By Jason Lloyd
Beacon Journal sports writer
INDEPENDENCE: Even after he made 3-of-5 3-pointers using his right hand during a post-practice shooting contest last season, Tristan Thompson insisted he was left-handed.
When C.J. Miles playfully told Thompson he was actually right-handed, he just didn’t know it yet, Thompson shook his head no.
“I’m left-handed,” he said in February. “I’m positive.”
Now he’s positive he’s not.
Thompson concedes Miles was right all along. Now he believes he really is right-handed and has been shooting with the wrong hand for the past decade.
“I guess C.J. might be like Miss Cleo or something with his vision,” Thompson joked this week.
He began the historical change from left-handed to right-handed during Team Canada’s training camp for the FIBA Americas Championship. He is believed to be the first player to ever change his predominant shooting hand in the middle of an NBA career — a career that was off to a fine start.
Thompson averaged 11.7 points and 9.4 rebounds last season, falling just shy of the double-double goal former coach Byron Scott set for him in training camp. But Thompson flourished after a slow start, averaging 13.2 points and 10.3 rebounds in 56 games after Anderson Varejao was injured.
His shooting form looked ugly, but he dismissed it as lefties always looking a little strange in basketball. He shot a woeful 49 percent from the free-throw line in college, improved that to 55 percent as a rookie and increased it again to 61 percent last season.
Thompson is ambidextrous and does a little bit with each hand, which could’ve led to the confusion.
He eats, golfs and writes left-handed, but he bowls with his right hand. He brushes his teeth with his left hand, but he brushes his hair with his right.
“I’m still trying to figure out myself,” Thompson joked. “I’m 22, trying to figure it out, trying to get it together.”
But it was the fact he wrote left-handed that convinced him he was actually a lefty. If he wrote with his left hand, Thompson convinced himself, he must shoot with his left hand, too.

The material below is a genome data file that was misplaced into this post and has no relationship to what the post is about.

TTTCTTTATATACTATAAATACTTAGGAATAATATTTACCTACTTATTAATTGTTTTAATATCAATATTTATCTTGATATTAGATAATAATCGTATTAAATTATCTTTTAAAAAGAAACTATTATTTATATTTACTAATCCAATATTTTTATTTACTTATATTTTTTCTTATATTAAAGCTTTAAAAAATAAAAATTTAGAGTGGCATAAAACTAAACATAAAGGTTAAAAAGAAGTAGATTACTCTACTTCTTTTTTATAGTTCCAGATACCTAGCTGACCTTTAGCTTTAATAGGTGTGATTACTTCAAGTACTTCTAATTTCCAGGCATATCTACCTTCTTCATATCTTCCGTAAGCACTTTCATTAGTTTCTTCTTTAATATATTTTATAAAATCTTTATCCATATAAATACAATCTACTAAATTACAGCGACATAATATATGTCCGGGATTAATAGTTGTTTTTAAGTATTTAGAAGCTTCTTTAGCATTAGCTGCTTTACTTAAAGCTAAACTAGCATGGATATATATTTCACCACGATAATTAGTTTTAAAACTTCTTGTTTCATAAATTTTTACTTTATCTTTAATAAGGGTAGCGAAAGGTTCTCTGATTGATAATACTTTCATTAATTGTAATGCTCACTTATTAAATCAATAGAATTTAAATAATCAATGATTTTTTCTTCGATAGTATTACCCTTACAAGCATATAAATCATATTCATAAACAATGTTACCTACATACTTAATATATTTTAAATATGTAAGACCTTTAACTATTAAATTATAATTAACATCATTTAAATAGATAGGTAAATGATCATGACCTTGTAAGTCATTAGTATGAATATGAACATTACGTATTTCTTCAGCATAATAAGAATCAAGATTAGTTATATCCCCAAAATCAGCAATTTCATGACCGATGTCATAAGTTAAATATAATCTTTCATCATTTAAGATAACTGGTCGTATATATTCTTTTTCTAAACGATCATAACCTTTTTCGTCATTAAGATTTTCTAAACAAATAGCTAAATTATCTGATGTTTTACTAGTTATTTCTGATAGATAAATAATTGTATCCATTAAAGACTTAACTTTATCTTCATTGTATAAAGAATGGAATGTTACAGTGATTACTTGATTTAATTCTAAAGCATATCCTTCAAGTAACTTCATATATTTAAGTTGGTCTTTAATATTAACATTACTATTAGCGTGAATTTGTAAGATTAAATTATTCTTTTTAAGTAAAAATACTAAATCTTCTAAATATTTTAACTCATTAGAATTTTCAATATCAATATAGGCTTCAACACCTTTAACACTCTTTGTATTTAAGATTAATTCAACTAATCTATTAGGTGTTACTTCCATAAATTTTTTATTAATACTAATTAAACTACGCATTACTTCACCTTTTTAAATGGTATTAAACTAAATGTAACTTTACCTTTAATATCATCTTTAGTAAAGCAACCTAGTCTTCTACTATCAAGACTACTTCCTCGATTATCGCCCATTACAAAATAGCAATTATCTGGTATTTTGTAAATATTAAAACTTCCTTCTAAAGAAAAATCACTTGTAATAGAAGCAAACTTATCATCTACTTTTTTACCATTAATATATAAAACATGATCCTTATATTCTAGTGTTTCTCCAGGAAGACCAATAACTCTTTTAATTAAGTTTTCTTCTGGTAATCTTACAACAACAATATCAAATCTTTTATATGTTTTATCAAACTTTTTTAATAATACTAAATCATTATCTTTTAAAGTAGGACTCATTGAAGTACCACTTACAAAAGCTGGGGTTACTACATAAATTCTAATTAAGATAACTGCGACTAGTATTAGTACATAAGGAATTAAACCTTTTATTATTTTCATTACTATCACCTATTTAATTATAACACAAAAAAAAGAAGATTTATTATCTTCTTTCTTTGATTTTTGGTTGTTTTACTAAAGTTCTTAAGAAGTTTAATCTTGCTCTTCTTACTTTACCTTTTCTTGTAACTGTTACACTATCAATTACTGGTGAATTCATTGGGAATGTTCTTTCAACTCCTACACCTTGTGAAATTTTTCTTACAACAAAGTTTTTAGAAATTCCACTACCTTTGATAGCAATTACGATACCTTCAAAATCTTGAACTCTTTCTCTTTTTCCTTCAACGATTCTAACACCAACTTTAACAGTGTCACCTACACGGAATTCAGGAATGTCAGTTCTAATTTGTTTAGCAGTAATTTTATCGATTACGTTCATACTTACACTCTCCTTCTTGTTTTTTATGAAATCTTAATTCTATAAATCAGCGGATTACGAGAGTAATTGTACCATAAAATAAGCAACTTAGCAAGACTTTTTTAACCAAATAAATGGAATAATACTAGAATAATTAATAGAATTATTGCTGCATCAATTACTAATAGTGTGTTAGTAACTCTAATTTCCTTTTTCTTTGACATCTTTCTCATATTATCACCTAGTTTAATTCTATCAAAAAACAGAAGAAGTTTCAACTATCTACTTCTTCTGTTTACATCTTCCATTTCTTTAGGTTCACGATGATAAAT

He didn’t begin playing basketball until he was 12 years old, and the sport wasn’t very popular in Canada at the time, so his coaching wasn’t always good. Thompson believes if he’d have grown up in the United States, someone would have caught this years ago.
“We had coaches, but in terms of the knowledge they had compared to the coaches down here [in the U.S.], it was a big difference,” he said. “Maybe at that age if I was shooting it left-handed and they said, ‘Man that thing looks ugly, switch it up and shoot with the right,’ I might have been right-handed sooner.”
Thompson has been playing right-handed for a couple of months now, dating back to his time with Team Canada, so he’s over the mental hurdles. Now he’s just trying to get comfortable physically.
“There’s no blueprint,” he said. “In terms of timetables, there really is none.”
Since it has never been done before, there was really no one for the Cavs to counsel on the change. They set him up with a shooting coach over the summer, but the transition is primarily on him.
“He’s done a phenomenal job with it,” coach Mike Brown said. “I give [credit] to Chris [Grant], because they’ve provided all the resources — a shooting coach and other stuff to help him make the transition.”
Not surprisingly, Brown didn’t get to see Thompson shoot much during Monday’s first practice. The majority of the morning was spent on defensive concepts, a trend that is likely to continue for at least a few more days.
Whenever the Cavs get around to offense, Thompson will be ready to lend a hand — his right.
Jason Lloyd can be reached at email@example.com. Read the Cavs blog at http://www.ohio.com/cavs. Follow him on Twitter http://www.twitter.com/JasonLloydABJ. Follow ABJ sports on Facebook at http://www.facebook.com/sports.abj.